Shepperton to Teddington.
The Barge Walk is the towpath from Hampton Court Bridge to Kingston Bridge around the grounds of Hampton Court, It has been part of the estate for 500 years. Until the late 18th century the easiest way for royal parties to reach the Palace was by elegant state barges. When the palace was opened to the public Queen Victoria and guests arrived by boat. Into the 19th century and till this day this stretch of the Thames has been popular with boaters, walkers, cyclists and fishermen.
This morning I couldn’t resist retracing my footsteps to use the ferry across the Thames. You ring a bell and the boatman appears from the chandlers. Apparently children use it to get to a school on the Weybridge side, a school ferry rather than a bus.The water is still high but landing was no problem although last week the ferry was cancelled as the river was well above the landing stage.
I was pleased I’d come this way as it gave a pleasant walk by the river to Walton rather than road walking through Shepperton. Jays, Parakeets and Cormorants were a strange combination for the river bank, there were no boats on the water and I just realised that I haven’t seen a single fisherman, maybe out of season. I took the opportunity to get out of the cold with a coffee in The Anglers Inn on the old wharf at Walton.
A short distance further was Sunbury lock. A small boat coming upstream, despite the warnings of strong currents, moored up to access the lock. This gave me chance to chat to the two men sailing it as they tried to get the lock to open with no power. They had sailed from Essex into the Thames mouth and were heading for the Kennet and Avon to go to Bristol and hence to Wales, it sounded ambitious to me. Their boat looked very cosy for two, I wished them bon voyage.
A stroll past islands, interesting houses and lots of moored boats brought me into Hurst Park and suddenly hoards of people mainly with children and dogs, it is still school holidays here.
I was recommended several kiosks for lunch but wanted to be inside so I chose the ‘Thyme by the River Cafe’ upstairs in the Molesey rowing club. According to the walls this club has had several Olympic Gold Medal athletes in recent times. The cafe was full of noisy infants, even my waitress seemed stressed by them, so I ended up outside after all. Fortunately they had a balcony with a view over the Thames. The excess of dogs here was preferable to the noise level inside.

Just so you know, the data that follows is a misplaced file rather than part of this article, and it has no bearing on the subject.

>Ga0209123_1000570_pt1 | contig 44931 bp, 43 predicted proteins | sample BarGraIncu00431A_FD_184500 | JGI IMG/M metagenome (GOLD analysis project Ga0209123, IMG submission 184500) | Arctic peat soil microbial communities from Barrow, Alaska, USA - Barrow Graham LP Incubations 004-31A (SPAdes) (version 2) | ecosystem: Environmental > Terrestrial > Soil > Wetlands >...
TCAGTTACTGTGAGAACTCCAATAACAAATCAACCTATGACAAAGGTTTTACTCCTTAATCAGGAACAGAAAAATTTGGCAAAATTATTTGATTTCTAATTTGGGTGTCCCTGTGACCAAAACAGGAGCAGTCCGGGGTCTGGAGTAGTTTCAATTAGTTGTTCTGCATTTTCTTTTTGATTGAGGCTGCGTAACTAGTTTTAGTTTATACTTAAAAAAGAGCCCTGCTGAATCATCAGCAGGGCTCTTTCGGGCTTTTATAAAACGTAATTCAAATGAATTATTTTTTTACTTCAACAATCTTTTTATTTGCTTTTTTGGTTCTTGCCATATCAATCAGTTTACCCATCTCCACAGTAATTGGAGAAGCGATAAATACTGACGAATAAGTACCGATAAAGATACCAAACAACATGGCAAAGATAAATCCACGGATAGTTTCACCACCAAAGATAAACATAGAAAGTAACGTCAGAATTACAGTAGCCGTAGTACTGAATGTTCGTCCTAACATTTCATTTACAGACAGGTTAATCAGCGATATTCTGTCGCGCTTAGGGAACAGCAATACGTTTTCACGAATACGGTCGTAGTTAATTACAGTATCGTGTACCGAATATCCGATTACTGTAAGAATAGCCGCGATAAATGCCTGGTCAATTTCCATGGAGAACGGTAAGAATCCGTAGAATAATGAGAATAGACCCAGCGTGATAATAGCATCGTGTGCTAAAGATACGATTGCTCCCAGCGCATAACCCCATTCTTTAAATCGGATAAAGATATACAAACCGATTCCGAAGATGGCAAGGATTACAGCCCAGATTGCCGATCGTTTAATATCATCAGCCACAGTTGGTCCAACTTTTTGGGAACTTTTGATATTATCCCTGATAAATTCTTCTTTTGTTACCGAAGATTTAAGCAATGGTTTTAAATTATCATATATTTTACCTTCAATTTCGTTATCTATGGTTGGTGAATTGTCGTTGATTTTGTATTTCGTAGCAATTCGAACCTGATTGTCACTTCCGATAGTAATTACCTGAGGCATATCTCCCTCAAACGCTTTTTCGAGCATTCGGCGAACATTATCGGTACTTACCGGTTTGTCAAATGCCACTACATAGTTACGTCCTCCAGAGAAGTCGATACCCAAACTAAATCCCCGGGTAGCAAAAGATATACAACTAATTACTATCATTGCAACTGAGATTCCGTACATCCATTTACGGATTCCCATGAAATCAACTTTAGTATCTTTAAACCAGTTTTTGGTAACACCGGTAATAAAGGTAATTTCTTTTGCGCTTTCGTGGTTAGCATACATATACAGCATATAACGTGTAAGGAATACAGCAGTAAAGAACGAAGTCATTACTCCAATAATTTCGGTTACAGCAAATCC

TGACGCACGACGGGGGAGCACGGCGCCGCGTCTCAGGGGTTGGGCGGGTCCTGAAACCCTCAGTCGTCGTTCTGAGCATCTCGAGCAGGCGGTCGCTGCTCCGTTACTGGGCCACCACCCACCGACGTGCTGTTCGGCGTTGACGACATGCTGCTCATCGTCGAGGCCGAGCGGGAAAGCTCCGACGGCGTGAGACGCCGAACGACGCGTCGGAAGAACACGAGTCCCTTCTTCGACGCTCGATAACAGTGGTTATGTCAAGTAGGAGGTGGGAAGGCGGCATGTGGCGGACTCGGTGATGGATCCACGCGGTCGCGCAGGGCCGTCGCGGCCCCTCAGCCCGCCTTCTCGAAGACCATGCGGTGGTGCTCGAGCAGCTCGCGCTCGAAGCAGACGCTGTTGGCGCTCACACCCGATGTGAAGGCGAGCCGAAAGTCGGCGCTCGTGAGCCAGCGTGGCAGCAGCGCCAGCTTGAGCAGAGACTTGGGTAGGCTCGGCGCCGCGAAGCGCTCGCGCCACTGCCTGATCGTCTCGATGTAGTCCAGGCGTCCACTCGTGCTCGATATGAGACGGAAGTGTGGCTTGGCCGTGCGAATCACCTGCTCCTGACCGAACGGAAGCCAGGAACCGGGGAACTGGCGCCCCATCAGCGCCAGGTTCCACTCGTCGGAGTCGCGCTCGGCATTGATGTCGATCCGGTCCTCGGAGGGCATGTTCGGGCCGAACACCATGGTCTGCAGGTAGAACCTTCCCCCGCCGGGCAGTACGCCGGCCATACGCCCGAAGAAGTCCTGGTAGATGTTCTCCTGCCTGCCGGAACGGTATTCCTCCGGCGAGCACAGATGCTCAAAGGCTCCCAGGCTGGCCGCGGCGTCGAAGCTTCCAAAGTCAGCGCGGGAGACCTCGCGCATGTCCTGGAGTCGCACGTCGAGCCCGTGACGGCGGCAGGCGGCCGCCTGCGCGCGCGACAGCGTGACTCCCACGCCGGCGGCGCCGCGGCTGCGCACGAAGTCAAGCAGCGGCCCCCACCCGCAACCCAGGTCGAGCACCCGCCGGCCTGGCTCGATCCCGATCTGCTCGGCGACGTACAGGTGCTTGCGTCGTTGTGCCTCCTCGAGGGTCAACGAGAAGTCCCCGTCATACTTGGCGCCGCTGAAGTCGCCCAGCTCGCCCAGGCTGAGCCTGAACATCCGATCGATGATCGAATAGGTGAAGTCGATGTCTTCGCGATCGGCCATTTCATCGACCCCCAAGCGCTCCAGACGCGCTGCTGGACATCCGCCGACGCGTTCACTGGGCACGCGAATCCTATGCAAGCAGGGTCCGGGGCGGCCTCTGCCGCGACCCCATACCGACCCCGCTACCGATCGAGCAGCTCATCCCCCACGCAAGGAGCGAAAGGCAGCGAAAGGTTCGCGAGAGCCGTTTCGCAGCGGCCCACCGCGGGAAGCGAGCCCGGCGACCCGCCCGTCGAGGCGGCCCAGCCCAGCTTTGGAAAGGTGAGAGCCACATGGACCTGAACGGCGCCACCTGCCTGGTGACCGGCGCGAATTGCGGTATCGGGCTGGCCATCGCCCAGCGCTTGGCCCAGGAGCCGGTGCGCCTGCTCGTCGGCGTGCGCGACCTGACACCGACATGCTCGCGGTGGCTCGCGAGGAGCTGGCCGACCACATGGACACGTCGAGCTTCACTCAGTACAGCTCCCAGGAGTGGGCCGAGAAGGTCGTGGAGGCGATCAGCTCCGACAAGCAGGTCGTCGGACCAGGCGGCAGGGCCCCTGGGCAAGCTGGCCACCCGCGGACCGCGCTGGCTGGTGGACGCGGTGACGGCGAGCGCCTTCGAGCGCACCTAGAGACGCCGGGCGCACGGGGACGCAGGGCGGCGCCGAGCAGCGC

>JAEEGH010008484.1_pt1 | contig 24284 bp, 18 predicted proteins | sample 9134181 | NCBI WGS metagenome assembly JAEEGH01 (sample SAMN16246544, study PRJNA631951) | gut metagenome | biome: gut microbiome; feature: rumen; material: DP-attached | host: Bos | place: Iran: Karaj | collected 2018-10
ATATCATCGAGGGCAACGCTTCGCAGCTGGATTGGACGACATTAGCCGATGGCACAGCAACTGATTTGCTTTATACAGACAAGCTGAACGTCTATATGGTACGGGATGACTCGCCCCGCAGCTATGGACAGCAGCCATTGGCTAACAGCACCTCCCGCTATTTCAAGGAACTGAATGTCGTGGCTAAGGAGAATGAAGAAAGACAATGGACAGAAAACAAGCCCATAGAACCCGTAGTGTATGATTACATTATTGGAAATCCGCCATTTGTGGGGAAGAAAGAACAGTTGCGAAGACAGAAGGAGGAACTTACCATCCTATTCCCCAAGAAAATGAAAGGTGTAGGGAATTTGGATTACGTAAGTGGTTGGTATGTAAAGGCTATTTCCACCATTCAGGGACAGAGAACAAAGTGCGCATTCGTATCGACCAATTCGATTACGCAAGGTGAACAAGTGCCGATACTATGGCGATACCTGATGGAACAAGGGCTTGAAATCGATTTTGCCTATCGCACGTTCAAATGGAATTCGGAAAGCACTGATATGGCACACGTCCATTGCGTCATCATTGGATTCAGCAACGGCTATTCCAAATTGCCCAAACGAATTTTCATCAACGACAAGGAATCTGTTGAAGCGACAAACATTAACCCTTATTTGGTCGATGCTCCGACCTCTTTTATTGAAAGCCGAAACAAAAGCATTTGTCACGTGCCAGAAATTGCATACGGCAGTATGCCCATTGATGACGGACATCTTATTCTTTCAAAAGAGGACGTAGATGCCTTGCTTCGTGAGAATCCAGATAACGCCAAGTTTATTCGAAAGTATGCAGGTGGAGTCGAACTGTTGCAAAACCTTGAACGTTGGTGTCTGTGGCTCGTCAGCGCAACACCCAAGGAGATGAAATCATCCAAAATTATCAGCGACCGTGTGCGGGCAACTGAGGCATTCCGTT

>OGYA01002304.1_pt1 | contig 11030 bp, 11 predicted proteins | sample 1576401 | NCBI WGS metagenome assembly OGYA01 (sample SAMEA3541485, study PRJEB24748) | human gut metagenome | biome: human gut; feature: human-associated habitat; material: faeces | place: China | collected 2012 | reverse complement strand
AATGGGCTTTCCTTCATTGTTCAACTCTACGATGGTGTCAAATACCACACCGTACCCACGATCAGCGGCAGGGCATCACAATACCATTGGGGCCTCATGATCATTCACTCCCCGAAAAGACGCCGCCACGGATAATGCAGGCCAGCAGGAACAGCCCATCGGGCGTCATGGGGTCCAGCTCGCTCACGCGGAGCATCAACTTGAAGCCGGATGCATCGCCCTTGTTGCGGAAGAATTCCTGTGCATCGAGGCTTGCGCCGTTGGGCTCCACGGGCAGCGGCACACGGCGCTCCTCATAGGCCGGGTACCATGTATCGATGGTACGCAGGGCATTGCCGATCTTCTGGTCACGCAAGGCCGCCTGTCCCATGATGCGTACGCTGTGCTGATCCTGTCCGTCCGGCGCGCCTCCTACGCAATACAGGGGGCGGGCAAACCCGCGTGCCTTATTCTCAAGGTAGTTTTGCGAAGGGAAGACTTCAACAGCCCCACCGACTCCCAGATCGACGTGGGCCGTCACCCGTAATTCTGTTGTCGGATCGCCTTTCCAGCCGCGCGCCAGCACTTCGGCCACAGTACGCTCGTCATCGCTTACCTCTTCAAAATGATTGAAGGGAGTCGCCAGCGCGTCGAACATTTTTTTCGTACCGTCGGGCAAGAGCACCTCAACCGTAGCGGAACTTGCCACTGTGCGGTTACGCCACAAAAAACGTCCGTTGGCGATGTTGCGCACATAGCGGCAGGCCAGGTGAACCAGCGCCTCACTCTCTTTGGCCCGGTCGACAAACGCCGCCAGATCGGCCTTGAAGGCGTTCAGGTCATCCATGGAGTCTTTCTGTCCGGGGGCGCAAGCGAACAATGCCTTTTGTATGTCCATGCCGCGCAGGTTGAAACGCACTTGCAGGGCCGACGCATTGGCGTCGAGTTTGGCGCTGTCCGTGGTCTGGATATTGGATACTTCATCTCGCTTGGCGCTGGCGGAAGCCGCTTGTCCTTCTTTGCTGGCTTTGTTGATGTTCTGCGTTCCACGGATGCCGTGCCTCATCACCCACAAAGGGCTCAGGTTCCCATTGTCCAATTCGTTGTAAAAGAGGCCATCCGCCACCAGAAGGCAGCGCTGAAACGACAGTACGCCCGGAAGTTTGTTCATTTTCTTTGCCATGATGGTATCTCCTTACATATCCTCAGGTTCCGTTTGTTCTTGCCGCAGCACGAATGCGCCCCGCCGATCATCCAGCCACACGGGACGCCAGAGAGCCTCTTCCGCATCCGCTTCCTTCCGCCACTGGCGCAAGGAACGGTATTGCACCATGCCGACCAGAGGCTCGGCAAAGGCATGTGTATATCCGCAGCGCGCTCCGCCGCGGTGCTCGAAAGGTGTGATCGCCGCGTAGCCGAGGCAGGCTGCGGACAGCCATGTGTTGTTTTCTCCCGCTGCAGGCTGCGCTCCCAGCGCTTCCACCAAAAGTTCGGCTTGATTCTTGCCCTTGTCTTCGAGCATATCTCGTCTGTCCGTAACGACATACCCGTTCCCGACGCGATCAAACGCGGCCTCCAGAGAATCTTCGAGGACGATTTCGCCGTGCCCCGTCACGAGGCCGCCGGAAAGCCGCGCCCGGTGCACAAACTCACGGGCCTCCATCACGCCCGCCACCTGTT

The busy road at Hampton Court Bridge took me by surprise after all the rural walking. People were streaming into Hampton Court Palace but the historic Barge Walk was a pleasant peaceful stroll to Kingston Bridge. A couple of cyclists turned out to be French and were cycling to John o’Groats, they had just started in Brighton this day. They looked a little unprepared for what lay ahead.
Chestnut trees lined the towpath to Kingston Bridge which was heaving with cars, bikes and people. London’s Red buses even made an appearance.
A trip into Waitrose for provisions proved a disaster, too much choice, too high prices and an abominable queue to pay and get out. Fortunately pleasant riverside parks led all the way to Teddington Lock where pedestrian bridges crossed into the town itself. Teddington Lock is the lowest on the Thames so from now on the river is tidal.
My choice of hotel for the night turned out to be the four star Lensbury complex whose mission statement is “to grow a sustainable leisure and hospitality business, enriched by an exceptional customer service culture delivering Exceptional Experiences” Feeling like a fish out of The Thames I booked in, explained I was walking The Thames Path only to be asked for my car registration number!
“They looked a little unprepared for what lay ahead.” I smiled at this – a wonderful bit of polite understatement from a kind soul whose years of experience perfectly entitle him to make such a comment.
At least their English was very good.